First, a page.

Section 1170.95, subdivision (c) sets forth the trial court's responsibilities once a complete petition has been filed: “The court shall review the petition and determine if the petitioner has made a prima facie showing that the petitioner falls within the provisions of this section. If the petitioner has requested counsel, the court shall appoint counsel to represent the petitioner. The prosecutor shall file and serve a response within 60 days of service of the petition and the petitioner may file and serve a reply within 30 days after the prosecutor response is served ․ If the petitioner makes a prima facie showing that he or she is entitled to relief, the court shall issue an order to show cause.” (§ 1170.95, subd. (c).)
If the court issues an order to show cause, it must hold a hearing to determine whether to vacate the murder conviction. (§ 1170.95, subd. (d).) At that hearing, the prosecution has the burden of proving beyond a reasonable doubt that the petitioner is ineligible for resentencing. (§ 1170.95, subd. (d)(3).) The prosecutor and petitioner “may rely on the record of conviction or offer new or additional evidence to meet their respective burdens.” (Ibid.)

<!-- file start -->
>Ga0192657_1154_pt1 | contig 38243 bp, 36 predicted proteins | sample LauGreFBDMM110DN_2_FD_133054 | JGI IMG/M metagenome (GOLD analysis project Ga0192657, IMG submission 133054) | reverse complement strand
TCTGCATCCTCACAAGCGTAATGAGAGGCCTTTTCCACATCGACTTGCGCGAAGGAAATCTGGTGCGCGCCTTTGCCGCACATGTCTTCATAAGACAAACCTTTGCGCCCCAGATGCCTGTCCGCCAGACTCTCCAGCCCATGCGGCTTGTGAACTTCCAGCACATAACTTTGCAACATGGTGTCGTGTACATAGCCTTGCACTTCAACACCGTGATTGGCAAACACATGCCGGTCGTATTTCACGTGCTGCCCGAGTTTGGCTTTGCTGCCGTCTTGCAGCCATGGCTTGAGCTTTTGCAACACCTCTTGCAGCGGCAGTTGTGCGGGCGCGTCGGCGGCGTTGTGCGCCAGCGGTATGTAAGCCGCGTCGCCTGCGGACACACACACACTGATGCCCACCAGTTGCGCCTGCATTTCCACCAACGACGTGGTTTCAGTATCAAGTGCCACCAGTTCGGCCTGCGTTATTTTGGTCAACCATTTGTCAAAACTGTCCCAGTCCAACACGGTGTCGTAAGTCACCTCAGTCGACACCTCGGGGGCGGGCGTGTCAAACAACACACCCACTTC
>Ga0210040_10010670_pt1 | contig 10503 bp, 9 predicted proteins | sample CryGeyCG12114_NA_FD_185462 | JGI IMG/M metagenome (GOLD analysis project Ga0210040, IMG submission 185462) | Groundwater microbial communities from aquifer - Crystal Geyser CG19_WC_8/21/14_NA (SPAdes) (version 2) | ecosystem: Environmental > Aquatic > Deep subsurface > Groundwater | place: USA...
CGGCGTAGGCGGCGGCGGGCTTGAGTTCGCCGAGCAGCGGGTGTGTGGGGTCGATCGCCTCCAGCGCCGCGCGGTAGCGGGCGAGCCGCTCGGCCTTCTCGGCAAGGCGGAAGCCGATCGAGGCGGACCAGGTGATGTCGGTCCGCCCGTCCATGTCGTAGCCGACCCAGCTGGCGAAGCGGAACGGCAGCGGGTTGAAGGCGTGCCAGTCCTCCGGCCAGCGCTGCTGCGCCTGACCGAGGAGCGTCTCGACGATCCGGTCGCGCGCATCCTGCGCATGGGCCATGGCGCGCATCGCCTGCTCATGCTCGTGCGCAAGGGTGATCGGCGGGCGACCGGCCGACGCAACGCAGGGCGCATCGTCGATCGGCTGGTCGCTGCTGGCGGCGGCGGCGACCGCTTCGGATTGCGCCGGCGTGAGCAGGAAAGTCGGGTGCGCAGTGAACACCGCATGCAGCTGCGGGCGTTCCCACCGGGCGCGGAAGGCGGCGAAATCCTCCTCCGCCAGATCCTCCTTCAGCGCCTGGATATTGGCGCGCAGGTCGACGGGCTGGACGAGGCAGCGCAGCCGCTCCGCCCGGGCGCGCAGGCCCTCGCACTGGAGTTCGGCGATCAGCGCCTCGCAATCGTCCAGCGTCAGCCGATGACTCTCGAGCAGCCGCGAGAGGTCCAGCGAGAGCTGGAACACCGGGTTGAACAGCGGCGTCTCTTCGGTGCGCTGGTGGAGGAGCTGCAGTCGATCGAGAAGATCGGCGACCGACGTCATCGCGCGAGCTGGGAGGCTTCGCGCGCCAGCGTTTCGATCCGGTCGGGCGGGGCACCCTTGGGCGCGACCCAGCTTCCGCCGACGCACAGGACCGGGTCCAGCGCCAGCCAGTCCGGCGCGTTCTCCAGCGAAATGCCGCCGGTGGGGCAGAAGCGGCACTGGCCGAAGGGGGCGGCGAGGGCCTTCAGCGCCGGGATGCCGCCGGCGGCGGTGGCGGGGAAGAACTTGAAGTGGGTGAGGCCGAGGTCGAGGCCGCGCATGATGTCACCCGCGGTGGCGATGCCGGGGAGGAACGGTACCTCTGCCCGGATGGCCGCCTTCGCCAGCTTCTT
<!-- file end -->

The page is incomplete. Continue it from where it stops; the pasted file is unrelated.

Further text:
In short, a section 1170.95 petitioner must first make a prima facie case for relief, and if they are able to do so, the trial court must issue an order to show cause and hold a hearing to determine whether to vacate the murder conviction and recall the sentence. (See, e.g., People v. Verdugo (2020) 44 Cal.App.5th 320, 328, 257 Cal.Rptr.3d 510 (Verdugo), review granted Mar. 18, 2020, S260493.) “ ‘A prima facie showing is one that is sufficient to support the position of the party in question.’ ” (Lewis, supra, 43 Cal.App.5th at p. 1137 review granted, quoting Aguilar v. Atlantic Richfield Co. (2001) 25 Cal.4th 826, 851, 107 Cal.Rptr.2d 841, 24 P.3d 493.)
1. The court properly reviewed the record of conviction
Two opinions, Lewis and Verdugo, have already rejected the argument that a trial court is limited to the allegations in the petition when determining whether the petitioner has stated a prima facie claim for relief under section 1170.95.
In Lewis, the defendant argued “that the court could look no further than his petition in evaluating his prima facie showing and the court therefore erred when it considered [the] opinion in his direct appeal.” (Lewis, supra, 43 Cal.App.5th at p. 1137, review granted.) In Verdugo, the defendant argued “the superior court lacked jurisdiction to deny his section 1170.95 petition on the merits” based on its review of the record of conviction “without first appointing counsel and allowing the prosecutor and appointed counsel to brief the issue of his entitlement to relief.” (Verdugo, supra, 44 Cal.App.5th at p. 323, review granted.) Analogizing to the well-established and similar resentencing procedures under Propositions 36 and 47, the Lewis and Verdugo courts rejected these arguments, concluding a trial court may consider the record of the petitioner's conviction, including documents in the court's own file and the appellate opinion resolving the defendant's direct appeal. (Lewis, at pp. 1137-1138, 257 Cal.Rptr.3d 265; Verdugo, at pp. 329-330, 257 Cal.Rptr.3d 510.)